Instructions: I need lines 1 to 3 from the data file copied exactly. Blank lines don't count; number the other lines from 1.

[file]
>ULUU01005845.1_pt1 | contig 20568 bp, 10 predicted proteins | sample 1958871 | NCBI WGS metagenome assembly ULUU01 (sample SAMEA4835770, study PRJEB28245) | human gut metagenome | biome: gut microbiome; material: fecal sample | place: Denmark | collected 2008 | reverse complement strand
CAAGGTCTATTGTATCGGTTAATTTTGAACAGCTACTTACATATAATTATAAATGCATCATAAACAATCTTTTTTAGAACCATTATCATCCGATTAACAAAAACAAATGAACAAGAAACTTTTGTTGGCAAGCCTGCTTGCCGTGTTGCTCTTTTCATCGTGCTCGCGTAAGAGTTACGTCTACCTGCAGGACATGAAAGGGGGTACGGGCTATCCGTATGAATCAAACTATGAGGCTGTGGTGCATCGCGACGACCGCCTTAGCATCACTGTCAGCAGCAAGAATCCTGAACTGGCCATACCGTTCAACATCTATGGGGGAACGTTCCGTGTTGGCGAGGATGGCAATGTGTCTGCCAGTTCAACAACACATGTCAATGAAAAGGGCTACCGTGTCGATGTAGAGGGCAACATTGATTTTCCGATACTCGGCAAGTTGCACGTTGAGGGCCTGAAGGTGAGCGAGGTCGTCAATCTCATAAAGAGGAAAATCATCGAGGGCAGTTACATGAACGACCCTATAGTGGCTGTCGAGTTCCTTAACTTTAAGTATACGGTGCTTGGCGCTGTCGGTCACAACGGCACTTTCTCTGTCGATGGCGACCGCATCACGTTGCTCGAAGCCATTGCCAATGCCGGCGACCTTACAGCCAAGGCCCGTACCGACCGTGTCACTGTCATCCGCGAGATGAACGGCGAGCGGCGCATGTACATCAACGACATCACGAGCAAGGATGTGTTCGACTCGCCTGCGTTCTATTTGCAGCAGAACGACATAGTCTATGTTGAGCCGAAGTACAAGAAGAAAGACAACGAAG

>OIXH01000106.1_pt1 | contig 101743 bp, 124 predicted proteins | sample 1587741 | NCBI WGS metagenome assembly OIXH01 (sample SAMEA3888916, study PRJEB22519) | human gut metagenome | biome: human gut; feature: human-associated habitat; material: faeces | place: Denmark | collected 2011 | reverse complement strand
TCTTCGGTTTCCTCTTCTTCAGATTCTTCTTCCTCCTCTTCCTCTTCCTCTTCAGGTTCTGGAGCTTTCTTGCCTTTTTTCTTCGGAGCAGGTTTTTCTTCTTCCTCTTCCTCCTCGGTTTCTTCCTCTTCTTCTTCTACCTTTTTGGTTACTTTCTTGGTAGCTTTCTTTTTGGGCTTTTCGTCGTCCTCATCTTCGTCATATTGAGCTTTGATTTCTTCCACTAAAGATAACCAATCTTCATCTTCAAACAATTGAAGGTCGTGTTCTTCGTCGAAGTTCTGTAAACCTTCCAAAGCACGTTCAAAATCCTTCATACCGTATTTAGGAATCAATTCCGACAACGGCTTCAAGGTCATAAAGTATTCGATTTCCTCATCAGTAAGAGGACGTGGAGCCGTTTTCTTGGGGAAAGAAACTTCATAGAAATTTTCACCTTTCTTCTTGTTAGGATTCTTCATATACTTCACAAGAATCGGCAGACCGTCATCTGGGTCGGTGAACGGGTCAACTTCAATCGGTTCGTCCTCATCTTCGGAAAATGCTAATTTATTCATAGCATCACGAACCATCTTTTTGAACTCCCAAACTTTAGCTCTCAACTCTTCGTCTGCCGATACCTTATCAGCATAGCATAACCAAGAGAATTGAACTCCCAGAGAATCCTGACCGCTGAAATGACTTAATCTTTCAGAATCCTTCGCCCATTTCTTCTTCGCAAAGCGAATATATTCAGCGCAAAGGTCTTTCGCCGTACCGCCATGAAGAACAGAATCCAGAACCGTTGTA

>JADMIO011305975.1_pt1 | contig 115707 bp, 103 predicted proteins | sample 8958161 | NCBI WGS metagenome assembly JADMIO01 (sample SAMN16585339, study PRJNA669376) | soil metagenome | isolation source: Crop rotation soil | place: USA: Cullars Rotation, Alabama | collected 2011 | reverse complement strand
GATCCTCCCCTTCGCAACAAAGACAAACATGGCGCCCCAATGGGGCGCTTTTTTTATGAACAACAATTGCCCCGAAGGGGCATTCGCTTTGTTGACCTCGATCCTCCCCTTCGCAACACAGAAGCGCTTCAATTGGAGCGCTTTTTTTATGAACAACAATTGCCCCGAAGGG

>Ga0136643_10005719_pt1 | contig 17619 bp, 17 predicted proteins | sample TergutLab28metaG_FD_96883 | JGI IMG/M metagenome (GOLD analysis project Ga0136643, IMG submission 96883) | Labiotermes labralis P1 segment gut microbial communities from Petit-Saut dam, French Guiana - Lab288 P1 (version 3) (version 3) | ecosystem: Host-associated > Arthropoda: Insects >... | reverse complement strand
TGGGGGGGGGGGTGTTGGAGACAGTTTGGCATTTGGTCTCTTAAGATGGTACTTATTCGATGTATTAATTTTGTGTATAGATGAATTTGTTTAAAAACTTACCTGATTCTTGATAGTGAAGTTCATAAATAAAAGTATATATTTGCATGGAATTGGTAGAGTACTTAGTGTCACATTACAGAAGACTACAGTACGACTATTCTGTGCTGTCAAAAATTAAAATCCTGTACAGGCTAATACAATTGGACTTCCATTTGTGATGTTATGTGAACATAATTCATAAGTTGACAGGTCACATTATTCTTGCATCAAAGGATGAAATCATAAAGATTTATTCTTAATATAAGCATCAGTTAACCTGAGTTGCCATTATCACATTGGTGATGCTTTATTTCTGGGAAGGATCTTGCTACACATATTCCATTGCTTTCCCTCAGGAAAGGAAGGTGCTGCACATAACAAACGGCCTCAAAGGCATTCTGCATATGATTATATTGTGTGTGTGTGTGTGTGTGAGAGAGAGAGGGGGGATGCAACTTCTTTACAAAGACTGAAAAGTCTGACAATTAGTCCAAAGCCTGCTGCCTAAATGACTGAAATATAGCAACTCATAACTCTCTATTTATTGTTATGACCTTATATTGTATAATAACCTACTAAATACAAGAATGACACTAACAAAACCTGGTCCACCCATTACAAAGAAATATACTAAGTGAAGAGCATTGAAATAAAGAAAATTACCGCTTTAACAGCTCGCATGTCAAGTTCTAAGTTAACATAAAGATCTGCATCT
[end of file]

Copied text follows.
>ULUU01005845.1_pt1 | contig 20568 bp, 10 predicted proteins | sample 1958871 | NCBI WGS metagenome assembly ULUU01 (sample SAMEA4835770, study PRJEB28245) | human gut metagenome | biome: gut microbiome; material: fecal sample | place: Denmark | collected 2008 | reverse complement strand
CAAGGTCTATTGTATCGGTTAATTTTGAACAGCTACTTACATATAATTATAAATGCATCATAAACAATCTTTTTTAGAACCATTATCATCCGATTAACAAAAACAAATGAACAAGAAACTTTTGTTGGCAAGCCTGCTTGCCGTGTTGCTCTTTTCATCGTGCTCGCGTAAGAGTTACGTCTACCTGCAGGACATGAAAGGGGGTACGGGCTATCCGTATGAATCAAACTATGAGGCTGTGGTGCATCGCGACGACCGCCTTAGCATCACTGTCAGCAGCAAGAATCCTGAACTGGCCATACCGTTCAACATCTATGGGGGAACGTTCCGTGTTGGCGAGGATGGCAATGTGTCTGCCAGTTCAACAACACATGTCAATGAAAAGGGCTACCGTGTCGATGTAGAGGGCAACATTGATTTTCCGATACTCGGCAAGTTGCACGTTGAGGGCCTGAAGGTGAGCGAGGTCGTCAATCTCATAAAGAGGAAAATCATCGAGGGCAGTTACATGAACGACCCTATAGTGGCTGTCGAGTTCCTTAACTTTAAGTATACGGTGCTTGGCGCTGTCGGTCACAACGGCACTTTCTCTGTCGATGGCGACCGCATCACGTTGCTCGAAGCCATTGCCAATGCCGGCGACCTTACAGCCAAGGCCCGTACCGACCGTGTCACTGTCATCCGCGAGATGAACGGCGAGCGGCGCATGTACATCAACGACATCACGAGCAAGGATGTGTTCGACTCGCCTGCGTTCTATTTGCAGCAGAACGACATAGTCTATGTTGAGCCGAAGTACAAGAAGAAAGACAACGAAG

>OIXH01000106.1_pt1 | contig 101743 bp, 124 predicted proteins | sample 1587741 | NCBI WGS metagenome assembly OIXH01 (sample SAMEA3888916, study PRJEB22519) | human gut metagenome | biome: human gut; feature: human-associated habitat; material: faeces | place: Denmark | collected 2011 | reverse complement strand